Who would have thought that Susan Carpenter , Robin Stout and the majority of the sitting board could wreck a town through ignorant and poorly though out strategies to make S. G, whole.

It is shameful.

By resident on 12/12/2014 at 8:46 am

How is CC a “Town Square” with parking lots in front of chain stores instead of sidewalks and pedestrians?

It’s a shell game, now you see it, now you don’t.  The brochure pictures are nothing like the submitted plan.  That’‘s why SG will not present the customary requirement, a three dimensional model.

By Don’t be silly, yellow! on 12/12/2014 at 9:18 am

Where are the answers to these questions T.B.,  ???????

How can you vote without answering these questions ??????

There is an election next year.  ANYONE BUT GREENSTEIN !!!!!

By ?????? on 12/12/2014 at 9:33 am

To You have to be kidding, Twisted Sister and others debating strip mall vs strip center. Why bother? You are doing exactly what Napoli and Editor Yeres want you to do – that is focus on the negative “strip” chaercterization. They are promoting a false narrative. The current design for CC is not a strip center and it is not a strip mall.
The Town of New Castle commissioned / paid a professional firm to conduct 2 studies. In neither of AKRF’s studies is the development and specifically the Whole Foods component described as a strip center or strip mall. The developer has submitted multiple documents plans and paid for it’s own consultants study.  Never do they call it a strip center. So who decided to rename and charectieize this as such?  Napoli and Yetes. That’s who. Each has his/ her own agenda and it centers on trashing this development whenever they can.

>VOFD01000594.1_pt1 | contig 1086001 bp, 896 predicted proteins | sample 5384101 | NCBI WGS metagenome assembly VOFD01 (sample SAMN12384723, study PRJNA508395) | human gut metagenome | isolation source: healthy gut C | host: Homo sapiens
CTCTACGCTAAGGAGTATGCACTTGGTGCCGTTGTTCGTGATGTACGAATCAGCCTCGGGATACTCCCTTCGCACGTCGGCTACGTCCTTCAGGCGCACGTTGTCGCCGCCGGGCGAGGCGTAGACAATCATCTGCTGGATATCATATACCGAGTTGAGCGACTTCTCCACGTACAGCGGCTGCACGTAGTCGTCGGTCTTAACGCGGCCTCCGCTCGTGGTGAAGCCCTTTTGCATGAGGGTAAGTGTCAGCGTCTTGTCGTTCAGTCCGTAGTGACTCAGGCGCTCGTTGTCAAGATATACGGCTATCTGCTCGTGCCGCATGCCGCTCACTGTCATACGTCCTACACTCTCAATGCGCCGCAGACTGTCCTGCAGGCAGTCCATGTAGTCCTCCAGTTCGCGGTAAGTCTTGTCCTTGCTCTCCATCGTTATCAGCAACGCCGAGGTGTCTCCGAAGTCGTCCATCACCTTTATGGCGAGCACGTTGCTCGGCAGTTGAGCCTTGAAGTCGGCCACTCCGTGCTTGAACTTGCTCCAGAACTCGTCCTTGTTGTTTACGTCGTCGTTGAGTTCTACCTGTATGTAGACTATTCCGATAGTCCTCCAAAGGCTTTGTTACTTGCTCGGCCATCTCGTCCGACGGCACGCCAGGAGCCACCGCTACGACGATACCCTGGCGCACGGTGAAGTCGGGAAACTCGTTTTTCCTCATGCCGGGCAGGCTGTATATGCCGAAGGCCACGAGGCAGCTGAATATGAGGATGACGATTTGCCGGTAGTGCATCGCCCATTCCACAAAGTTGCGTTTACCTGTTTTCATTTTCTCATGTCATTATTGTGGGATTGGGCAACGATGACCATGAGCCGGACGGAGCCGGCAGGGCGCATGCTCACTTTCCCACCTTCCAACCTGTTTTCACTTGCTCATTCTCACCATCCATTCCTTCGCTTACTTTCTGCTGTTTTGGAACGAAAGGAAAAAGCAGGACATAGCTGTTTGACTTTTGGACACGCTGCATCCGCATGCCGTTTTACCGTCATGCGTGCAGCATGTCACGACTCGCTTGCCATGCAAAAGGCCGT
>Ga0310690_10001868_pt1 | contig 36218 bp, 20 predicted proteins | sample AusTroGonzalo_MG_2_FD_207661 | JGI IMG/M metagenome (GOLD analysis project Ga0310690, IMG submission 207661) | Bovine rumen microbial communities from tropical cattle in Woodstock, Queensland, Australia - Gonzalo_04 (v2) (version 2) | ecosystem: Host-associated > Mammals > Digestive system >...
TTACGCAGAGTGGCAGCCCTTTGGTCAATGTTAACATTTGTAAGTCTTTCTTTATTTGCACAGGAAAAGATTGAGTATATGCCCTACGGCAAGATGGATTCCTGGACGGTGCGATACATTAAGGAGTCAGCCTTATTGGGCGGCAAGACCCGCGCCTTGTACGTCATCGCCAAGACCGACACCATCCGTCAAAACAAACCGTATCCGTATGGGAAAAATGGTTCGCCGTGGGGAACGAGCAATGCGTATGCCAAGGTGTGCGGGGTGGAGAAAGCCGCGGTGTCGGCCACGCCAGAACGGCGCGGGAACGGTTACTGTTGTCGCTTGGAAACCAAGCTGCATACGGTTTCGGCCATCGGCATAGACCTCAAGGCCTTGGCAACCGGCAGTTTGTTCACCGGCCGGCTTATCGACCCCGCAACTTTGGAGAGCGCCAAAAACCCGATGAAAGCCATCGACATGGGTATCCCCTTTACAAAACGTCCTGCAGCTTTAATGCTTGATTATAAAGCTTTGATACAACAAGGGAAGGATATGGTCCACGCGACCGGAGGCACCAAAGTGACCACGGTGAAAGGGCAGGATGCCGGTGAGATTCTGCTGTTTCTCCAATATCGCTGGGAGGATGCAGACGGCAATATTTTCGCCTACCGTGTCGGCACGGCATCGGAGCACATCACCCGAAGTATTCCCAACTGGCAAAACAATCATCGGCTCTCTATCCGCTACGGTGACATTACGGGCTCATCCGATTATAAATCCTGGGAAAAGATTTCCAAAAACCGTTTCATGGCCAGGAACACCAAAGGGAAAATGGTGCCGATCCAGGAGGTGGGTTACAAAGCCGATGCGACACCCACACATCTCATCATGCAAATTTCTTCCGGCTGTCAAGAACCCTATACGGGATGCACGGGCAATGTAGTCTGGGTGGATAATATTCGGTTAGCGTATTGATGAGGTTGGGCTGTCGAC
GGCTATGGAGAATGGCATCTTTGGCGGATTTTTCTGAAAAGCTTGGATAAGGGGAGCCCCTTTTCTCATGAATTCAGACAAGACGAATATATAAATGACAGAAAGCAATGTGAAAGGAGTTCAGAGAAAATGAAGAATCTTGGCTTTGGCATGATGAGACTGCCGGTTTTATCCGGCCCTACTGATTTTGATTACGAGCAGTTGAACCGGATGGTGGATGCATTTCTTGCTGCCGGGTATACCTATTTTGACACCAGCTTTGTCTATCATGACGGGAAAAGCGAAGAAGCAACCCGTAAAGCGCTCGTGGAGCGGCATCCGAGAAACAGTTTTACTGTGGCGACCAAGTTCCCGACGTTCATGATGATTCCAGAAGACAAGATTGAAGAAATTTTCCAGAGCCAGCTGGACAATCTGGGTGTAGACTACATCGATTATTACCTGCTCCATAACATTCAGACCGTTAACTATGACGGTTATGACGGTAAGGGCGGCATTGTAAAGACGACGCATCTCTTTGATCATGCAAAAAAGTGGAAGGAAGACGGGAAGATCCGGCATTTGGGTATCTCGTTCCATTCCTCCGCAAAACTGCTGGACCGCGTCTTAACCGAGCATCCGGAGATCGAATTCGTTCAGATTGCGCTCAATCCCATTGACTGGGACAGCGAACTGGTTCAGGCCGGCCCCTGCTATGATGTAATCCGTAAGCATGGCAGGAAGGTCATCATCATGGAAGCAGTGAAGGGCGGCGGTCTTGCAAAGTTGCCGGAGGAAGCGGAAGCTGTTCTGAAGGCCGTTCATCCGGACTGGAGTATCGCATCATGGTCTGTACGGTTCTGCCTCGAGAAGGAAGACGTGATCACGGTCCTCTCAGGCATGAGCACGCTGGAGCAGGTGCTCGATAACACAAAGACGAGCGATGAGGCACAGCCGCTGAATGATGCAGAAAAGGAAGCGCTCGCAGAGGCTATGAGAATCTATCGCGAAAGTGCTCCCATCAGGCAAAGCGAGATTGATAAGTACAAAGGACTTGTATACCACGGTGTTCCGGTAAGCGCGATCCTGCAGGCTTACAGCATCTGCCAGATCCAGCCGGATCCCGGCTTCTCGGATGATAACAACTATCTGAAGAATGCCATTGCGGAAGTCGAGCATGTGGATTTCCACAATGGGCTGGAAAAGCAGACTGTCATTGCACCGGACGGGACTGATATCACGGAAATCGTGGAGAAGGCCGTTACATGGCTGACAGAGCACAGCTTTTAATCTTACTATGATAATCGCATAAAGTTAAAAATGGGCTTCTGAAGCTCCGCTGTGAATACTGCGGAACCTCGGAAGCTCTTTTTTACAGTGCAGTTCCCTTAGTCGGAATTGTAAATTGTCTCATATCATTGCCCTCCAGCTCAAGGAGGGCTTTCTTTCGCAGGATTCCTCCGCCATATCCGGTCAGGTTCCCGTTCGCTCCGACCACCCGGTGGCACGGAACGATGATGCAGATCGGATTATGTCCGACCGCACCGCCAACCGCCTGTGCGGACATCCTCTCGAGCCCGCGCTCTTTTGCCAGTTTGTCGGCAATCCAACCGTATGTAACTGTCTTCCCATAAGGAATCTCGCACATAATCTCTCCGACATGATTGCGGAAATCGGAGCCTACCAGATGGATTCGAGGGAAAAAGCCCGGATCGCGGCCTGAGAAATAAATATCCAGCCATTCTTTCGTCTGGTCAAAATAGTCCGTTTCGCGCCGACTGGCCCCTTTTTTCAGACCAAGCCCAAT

The project will be great. It will be well designed – a true Yellow journalism, or the yellow press, is a type of journalism that presents little or no legitimate well-researched news and instead uses eye-catching headlines to sell more newspapers. Techniques may include exaggerations of news events, scandal-mongering, or sensationalism.

By Fake right go left on 12/12/2014 at 10:36 am

If Rob is too in love with SG to be the tough negotiator he promised, maybe the PB will stand up for the town when it comes time for the site plan and make it a true TND.  SG hides behind Whole Foods, but we never see any proof.  We don’t even know what, if anything, WF is paying as the anchor. BTW, the “strip mall” term came from our current town supervisor. Hope we get a new choice for Supervisor other than Rob or some old board retread.

By Let the Planning Board loose on 12/12/2014 at 11:28 am

Hope we get a new choice for Supervisor other than Rob or some old board retread.

Looks like Jason is going to have a hard time too next year running for Supervisor.

By Falwless on 12/12/2014 at 8:59 pm

@ Fake (Freudian slip?)

If only the town board did the careful research this reporter does and were as well informed.

Perhaps, then, they could answer her questions intelligently.

By @ Fake??!! on 12/13/2014 at 12:10 am

A strip is a strip is a strip. . . be it Mall or Center.


By ‘Nuff on 12/13/2014 at 12:18 am

Agree with other commenters.  No more Rob Greenstein.

Let’s start an “Anyone but RG” campaign now.

By He has to go! on 12/13/2014 at 11:26 am